And so, that was a real eye-opening to me, that my sins, whether it was pride or whether it was indifference, whatever it might be, I didn't have it rated as high on the scale of sin as homosexuality. But any sin by God's children grieves His heart and that was a real motivator to me to be more conscious of my own relationship with Him.
Jim: Well, and of course, it fits with the Scripture, "We all fall short of the glory of God." We have all sinned and fallen short. That's the point. That's why we need a Savior.
Ann: Exactly, that's right.
Jim: So, your response in that moment when your son said, "I'm gay," what exactly did you say back?
Ann: I just said, "I love you, son."
Jim: So, you did say, "I love you." You didn't kick him out of the house.
Ann: I said, "Nothing is ever gonna change that."
Ann: And I was hugging at the time I said that.
Jim: And hugging him, I mean, nothing but affection. Ann, you know, this is gonna be a wound for some people listening to this. Maybe they had their moment where their son or daughter came to them and expressed it and they did not handle it well and they're hearing this and perhaps, for the first time, they're recognizing that the action they took, the words they chose were not wise. And maybe their relationship with their son or daughter is now severed. But what would you say to them in terms of trying to reach out to their estranged child?
Ann: I would acknowledge to the son or daughter that they didn't respond out of love and that was wrong on their part and they want to apologize to their son or daughter and tell 'em their sorry, but that they do love them. And hopefully, by that time they will be looking for ways that they can support the child and the relationship be restored. I think that's a tragedy when and I've talked with parents who's reacted in anger and disgust, but I told them, "You can go back to your child. It's never too late to go back and say I'm sorry. I did that wrong."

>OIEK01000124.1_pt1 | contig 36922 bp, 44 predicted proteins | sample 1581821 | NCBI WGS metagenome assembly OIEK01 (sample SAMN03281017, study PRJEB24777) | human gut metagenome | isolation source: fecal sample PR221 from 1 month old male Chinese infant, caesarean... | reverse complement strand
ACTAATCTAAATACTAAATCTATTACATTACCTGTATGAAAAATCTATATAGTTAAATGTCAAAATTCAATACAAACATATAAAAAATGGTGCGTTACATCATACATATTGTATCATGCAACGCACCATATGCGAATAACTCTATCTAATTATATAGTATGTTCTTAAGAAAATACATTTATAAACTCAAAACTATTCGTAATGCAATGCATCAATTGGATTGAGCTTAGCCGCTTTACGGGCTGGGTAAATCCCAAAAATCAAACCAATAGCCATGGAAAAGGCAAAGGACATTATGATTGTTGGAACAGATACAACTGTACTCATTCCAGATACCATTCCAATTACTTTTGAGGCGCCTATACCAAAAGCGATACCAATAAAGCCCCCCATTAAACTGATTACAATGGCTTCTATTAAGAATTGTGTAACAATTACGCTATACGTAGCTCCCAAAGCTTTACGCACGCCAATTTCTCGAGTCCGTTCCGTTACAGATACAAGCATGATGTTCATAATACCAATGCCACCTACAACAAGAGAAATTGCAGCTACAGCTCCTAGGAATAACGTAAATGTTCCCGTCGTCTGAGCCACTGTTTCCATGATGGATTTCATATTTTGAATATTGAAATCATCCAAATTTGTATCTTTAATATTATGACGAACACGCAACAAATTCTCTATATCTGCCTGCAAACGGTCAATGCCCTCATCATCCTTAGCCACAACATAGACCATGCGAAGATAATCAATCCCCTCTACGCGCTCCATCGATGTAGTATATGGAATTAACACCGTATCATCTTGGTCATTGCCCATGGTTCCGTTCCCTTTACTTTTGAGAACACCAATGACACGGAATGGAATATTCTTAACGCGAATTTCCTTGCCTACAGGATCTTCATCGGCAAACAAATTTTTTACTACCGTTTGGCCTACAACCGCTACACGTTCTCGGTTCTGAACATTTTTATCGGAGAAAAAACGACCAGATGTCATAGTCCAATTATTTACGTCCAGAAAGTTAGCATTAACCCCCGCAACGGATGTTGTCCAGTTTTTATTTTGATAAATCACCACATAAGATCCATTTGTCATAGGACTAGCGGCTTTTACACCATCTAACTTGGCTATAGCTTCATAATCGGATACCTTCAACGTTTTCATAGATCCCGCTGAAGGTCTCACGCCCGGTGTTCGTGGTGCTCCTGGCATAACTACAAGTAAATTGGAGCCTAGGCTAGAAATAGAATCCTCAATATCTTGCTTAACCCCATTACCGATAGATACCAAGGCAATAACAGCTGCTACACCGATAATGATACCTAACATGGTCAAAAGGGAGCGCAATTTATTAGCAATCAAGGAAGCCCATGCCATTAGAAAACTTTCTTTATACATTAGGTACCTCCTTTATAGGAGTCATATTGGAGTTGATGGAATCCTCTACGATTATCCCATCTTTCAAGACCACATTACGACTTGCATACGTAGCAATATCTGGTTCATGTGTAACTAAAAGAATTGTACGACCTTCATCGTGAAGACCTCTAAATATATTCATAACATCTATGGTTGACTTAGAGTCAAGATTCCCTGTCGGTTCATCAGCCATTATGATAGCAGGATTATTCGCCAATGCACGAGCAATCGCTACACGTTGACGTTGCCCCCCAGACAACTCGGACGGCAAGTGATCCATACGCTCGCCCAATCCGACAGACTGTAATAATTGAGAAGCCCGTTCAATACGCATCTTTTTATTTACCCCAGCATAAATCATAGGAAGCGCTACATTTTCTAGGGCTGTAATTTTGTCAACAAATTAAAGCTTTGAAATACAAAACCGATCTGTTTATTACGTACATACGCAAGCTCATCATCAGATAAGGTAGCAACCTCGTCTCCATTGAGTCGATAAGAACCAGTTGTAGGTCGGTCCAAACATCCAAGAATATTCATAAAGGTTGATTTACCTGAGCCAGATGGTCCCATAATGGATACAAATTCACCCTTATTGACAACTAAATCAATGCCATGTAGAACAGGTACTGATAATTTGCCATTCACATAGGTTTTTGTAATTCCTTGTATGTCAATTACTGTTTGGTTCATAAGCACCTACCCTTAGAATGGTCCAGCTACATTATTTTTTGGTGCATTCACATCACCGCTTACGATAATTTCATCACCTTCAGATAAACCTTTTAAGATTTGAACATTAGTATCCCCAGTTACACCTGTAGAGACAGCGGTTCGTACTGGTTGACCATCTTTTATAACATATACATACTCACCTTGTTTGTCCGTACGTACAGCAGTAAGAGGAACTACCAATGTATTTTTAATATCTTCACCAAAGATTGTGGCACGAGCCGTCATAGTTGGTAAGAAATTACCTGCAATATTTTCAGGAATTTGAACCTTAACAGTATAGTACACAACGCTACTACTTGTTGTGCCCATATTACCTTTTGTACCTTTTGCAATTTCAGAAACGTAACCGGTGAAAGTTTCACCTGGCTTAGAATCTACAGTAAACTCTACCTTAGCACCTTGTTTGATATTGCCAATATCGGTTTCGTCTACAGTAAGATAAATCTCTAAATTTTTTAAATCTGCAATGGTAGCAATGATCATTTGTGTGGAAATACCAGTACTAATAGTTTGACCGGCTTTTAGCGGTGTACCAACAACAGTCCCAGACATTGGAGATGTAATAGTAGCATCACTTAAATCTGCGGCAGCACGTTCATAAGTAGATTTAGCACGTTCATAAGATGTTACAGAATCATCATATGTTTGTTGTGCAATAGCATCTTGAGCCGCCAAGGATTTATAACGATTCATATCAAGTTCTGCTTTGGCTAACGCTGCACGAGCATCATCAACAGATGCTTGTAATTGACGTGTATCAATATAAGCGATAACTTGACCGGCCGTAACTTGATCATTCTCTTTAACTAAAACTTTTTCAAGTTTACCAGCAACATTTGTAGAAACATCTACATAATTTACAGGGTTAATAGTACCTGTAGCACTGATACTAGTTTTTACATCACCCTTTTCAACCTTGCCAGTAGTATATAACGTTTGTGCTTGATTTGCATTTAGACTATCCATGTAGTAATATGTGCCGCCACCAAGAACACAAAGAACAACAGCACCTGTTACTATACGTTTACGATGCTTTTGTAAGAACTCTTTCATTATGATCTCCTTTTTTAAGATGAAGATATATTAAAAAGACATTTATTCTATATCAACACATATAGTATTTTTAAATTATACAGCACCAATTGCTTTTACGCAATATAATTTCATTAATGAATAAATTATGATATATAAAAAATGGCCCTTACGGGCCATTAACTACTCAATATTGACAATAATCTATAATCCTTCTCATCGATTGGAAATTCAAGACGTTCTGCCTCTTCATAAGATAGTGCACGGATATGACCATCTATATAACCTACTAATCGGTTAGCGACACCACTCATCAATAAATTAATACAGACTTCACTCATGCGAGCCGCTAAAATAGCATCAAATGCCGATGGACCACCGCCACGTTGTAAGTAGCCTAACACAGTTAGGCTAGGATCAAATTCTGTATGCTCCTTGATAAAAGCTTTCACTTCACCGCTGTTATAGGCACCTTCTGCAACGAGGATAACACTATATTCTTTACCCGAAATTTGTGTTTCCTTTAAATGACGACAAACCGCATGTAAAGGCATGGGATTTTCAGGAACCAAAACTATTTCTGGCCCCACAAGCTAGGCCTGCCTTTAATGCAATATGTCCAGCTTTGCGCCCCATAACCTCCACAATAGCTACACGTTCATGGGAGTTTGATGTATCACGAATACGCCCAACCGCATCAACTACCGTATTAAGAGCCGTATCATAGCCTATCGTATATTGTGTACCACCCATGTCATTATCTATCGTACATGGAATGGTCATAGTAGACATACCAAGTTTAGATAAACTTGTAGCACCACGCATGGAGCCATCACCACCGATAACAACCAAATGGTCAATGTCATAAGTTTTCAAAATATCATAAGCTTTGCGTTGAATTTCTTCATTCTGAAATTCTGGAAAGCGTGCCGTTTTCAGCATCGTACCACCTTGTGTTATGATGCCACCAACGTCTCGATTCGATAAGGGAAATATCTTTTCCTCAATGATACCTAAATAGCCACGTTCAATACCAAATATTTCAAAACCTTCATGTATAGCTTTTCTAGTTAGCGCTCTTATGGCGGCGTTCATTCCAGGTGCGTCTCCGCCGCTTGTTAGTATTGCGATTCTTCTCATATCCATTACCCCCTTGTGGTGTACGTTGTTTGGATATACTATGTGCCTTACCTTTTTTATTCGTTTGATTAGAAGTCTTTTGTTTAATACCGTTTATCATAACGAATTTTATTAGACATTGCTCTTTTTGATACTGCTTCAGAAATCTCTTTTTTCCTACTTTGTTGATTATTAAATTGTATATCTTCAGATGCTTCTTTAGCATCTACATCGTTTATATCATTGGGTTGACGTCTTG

Jim: Ann, when you look at that, why do you think we struggle so much in the Christian community with this particular issue? Again, if you look at other things that children and I say "children," probably your teenager or a 20-something more adult child might do, we tend to want to get 'em help. We'll do what we need to do. We'll provide. We'll take care of you. Come live with us. Let us help you get back on this path.
But this issue of same-sex attraction tends to carry severe weight. Often I call it the "super sin." I don't think the Lord sees it like that.
Jim: It's again, just that gnarled human sexuality that many of us possess, I would say every human being. If you're a heterosexual male, have you ever looked at another woman—
Jim: --even though you're a Christian? Have you ever noticed a woman in a room? Well, the Lord said you've already committed adultery—
Jim: --in your heart—
Jim: --if you've lusted after her. And the same is true for a woman lusting after a man. So, why is this one the "super sin" for the Christian community?
Ann: I think because first of all it's abnormal to our minds of what a sexual relationship is supposed to be. And I'm not believing on Scriptures [that] established that in the very beginning between a man and a woman. But even out of just the natural human heart, they see that as such an abnormal relationship. And to many, the very thought is disgusting, that a man would be interested in another man, or a woman interested in another woman sexually. And we rate that very high on the scale of sins. And we don't think about it in the same vein of Christians having sex with one another outside of marriage, or young couples sleeping together and not married. Somehow that's not as bad a sin, but the Bible doesn't make that distinction.
Jim: Well, I'll put a stinger in here. What about divorce for unbiblical reasons and remarrying?
Jim: The Bible's really tough on that.
Ann: Well, we're really good at categorizing sin and putting it on a scale of which ones are high. And one of the things you hear right away, an abomination, the Scripture says that homosexuality is abomination. And I went to the Scripture, 'cause I said, "Okay, God, I've gotta know what You say about this."
And one of the things I started asking the Lord, "Well, what does the Bible really say about it? Not just the words, but what is the meaning and the context behind those words?" And of course, homosexuality is listed as an abomination, the practice. And I think that's a distinction we have to make early. It's the act of a relationship, same-sex relationship—